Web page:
A number of risk factors were surveyed, including the use of antibiotics.

Regarding antibiotic use, the researchers found that the odds of CDI increased 3.34-fold when the perioperative antibiotic is continued more than 24 hours after surgery, outside of the perioperative window. Antibiotic use, other than the perioperative antibiotic, while in the hospital also was associated with 2.2 times greater odds of CDI. And exposure to antibiotics as long as six months before surgery increases the odds of CDI more than threefold.

“Although the surgeon cannot necessarily control the antibiotics prescribed to their patients in the year leading up to surgery, they can control antibiotic administration in the perioperative and postoperative period,” Dr. Bernatz said. “Antibiotics should be limited to one prophylactic preoperative dose, unless 24 hours of antibiotics are indicated. In the immediate postoperative period, antibiotics should be used judiciously.”

Other significant risk factors included number of hospital admissions in the past year and proton pump inhibitor or histamine type 2 receptor blocker use in the previous six months. “Previous studies have shown a correlation between CDI and hospital admission in the previous 3 months,” the researchers wrote. “Our study reports that this association extends to 12 months. We found that the number of hospital admissions in the past year increases the odds of CDI by 133% for each admission.”

A higher American Society of Anesthesiologists (ASA) physical status classification also was a significant risk factor for CDI; ASA IV or V patients were 15 times more likely to develop CDI than those with ASA class I or II disease, according to the researchers.

Dr. Bernatz said additional research is needed to further reveal these links. “Other studies could examine the rate of C. diff infection between operations within one subspecialty to determine if certain operative variables or patient characteristics affect the postoperative risk of C. diff infection,” he said.

Clifford McDonald, MD and Alison Laufer-Halpin, Ph.D., of the CDC Discuss the Human Microbiome on C. diff. Spores and More

C Diff Foundation’s “C. diff. Spores and More Global Broadcasting Network” is honored to announce Doctors McDonald and Laufer-Halpin as our guest speakers on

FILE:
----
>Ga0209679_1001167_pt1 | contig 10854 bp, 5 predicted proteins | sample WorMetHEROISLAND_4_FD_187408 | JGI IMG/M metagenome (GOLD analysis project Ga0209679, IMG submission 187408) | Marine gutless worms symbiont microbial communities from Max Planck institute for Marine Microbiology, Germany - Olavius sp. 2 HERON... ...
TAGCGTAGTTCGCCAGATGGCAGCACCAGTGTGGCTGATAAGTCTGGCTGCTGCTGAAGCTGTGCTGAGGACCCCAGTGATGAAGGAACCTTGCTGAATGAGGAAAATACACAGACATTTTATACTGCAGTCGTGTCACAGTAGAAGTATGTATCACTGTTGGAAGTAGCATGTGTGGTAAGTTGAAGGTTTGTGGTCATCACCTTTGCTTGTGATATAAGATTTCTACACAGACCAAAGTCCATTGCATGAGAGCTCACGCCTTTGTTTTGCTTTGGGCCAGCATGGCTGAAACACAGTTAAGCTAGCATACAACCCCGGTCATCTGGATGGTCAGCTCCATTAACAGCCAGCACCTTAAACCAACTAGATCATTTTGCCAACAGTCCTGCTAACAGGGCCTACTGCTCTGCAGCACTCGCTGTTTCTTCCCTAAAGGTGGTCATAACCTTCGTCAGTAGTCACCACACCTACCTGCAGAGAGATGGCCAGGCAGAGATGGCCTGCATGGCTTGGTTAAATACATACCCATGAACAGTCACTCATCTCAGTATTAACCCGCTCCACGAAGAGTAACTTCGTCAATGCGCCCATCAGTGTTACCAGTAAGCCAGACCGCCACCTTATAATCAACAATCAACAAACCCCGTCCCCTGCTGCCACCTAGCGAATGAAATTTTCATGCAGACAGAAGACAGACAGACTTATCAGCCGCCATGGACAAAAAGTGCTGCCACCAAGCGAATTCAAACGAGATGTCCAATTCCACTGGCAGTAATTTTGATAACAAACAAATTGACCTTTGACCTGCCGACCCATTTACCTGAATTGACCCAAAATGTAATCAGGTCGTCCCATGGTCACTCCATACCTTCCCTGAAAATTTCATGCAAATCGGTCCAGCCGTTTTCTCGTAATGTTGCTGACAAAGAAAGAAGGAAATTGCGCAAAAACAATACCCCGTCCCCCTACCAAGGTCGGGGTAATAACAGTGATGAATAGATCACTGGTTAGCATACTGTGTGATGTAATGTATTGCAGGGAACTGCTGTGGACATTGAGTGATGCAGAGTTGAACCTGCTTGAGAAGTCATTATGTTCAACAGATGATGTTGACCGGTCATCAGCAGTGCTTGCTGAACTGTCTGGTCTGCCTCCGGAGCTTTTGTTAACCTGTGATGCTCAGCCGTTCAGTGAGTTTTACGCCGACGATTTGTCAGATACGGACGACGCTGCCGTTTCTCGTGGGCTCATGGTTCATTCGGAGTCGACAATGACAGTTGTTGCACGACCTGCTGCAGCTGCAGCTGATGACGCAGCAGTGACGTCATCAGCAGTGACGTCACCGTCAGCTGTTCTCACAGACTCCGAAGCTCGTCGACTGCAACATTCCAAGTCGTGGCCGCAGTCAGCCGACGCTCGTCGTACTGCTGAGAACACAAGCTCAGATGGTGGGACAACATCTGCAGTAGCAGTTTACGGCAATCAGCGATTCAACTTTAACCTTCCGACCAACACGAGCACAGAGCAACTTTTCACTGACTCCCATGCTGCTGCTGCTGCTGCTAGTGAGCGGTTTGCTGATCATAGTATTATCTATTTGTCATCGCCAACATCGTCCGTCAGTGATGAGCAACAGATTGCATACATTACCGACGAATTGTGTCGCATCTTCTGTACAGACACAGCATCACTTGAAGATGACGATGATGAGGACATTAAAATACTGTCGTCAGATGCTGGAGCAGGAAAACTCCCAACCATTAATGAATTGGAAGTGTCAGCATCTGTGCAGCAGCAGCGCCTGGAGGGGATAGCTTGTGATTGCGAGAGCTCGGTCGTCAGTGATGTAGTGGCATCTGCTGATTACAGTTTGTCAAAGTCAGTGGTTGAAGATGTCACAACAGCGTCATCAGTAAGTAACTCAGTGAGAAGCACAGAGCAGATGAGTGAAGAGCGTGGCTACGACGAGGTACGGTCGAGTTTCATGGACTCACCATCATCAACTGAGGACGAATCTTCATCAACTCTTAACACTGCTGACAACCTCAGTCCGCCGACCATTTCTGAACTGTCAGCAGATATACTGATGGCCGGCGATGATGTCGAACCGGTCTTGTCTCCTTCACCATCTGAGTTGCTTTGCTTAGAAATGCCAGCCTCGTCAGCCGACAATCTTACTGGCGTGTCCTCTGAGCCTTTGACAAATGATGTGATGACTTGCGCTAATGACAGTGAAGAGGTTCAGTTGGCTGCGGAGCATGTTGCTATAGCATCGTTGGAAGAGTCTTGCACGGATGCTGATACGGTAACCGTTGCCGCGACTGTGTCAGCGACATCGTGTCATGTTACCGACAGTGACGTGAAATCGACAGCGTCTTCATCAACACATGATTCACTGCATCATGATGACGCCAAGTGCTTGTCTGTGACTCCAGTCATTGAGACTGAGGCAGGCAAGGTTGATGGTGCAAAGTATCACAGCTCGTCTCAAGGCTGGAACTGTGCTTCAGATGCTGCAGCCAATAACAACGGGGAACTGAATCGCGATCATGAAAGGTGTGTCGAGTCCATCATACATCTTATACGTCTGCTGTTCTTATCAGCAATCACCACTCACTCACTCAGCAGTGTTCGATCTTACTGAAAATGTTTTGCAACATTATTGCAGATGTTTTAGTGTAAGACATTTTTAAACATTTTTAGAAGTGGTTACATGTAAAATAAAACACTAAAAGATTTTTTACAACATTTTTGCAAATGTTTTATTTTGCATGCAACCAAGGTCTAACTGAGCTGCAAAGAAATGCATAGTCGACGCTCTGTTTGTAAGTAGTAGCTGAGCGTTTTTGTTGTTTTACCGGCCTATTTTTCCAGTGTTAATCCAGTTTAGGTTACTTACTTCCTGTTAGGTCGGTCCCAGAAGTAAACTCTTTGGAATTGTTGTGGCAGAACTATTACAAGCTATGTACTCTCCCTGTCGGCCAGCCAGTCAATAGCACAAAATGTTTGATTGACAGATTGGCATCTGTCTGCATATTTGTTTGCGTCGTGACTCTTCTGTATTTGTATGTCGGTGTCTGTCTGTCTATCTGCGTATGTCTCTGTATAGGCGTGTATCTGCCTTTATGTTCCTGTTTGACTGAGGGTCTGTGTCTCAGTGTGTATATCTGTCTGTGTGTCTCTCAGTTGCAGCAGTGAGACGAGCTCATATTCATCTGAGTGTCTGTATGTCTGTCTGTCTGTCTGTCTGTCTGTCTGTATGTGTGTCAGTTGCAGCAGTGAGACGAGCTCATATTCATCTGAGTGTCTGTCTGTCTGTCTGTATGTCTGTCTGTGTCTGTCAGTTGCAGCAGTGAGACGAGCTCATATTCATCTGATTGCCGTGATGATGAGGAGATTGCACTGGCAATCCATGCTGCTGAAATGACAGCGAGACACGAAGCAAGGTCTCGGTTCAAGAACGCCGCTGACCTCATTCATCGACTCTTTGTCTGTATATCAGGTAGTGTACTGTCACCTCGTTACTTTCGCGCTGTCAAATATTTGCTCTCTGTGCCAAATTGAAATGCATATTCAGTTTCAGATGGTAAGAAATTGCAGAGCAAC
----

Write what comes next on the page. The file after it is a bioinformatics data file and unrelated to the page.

Tuesday, July 25, 2017 at 10 a.m. PT / 1 p.m. ET

(www.cdiffradio.com)

These two leading topic experts will be discussing significant ways to unlock the mysteries of the human microbiome; how it affects our health, the immune system, and why it is so important to protect it.

As part of the Centers for Disease Control and Prevention (CDC) efforts to protect patients and slow antibiotic-resistance, the CDC is investing in research to discover and develop new ways to prevent antibiotic-resistant infections.

To Listen To the Podcast – click on the following link:

https://www.voiceamerica.com/episode/100322/the-human-microbiome-how-it-works-how-it-affects-your-health-your-immune-system-and-why-it-is

 

Learn more about C Diff Radio at: http://www.cdiffradio.com/.

C Diff Foundation Welcomes Denise Graham, Assistant Public Relations

We are pleased to welcome Denise Graham
to the C Diff Foundation.

Denise Graham, Founder and President of DDG Associates, formerly the Executive Vice President to the Association for Professionals in Infection Control (APIC) and Epidemiology, led the nation’s public reporting initiative thereby enabling her to work closely with all agencies falling under the U.S. Department of Health and Human Services.  Her expertise in this arena continues by assisting clients with ongoing changes such as value-based purchasing and guidelines coming from the Centers for Disease Control and Prevention (CDC).

With greater than twenty years of experience in the healthcare industry, Denise has formed key working relationships with numerous leading experts.

Denise comes to the C Diff Foundation as Assistant Public Relations Coordinator  to introduce the organization with greater visibility and continued growth in educating and advocating for C.difficile Infection prevention, treatments, environmental safety and support worldwide.

To contact Denise:, please e-mail her at:    denise@cdifffoundation.org

Early Results From the CDC Prevention’s Emerging Infections Program shows a decline in Clostridium difficile Infections from 2011 to 2014

The early results from the CDC’s Prevention’s Emerging Infections Program show prevalence steadily increased from 2000 to 2010 but decreased from 2011 to 2014, which is around the time antimicrobial stewardship programs were being introduced because of increased awareness of the disease. For example, the VA introduced their program in 2012.

 

Clostridium difficile rates are dropping for the first time in a decade in healthcare settings, and it’s likely due to better cleaning and antibiotic prescribing policies, authorities say.

The rates for national healthcare incidence of the disease may be decreasing anywhere from 9% to 15%, a Centers for Disease Control and Prevention expert said in an NPR report.

Clostridium difficile rates are dropping for the first time in a decade in healthcare settings, and it’s likely due to better cleaning and antibiotic prescribing policies, authorities say.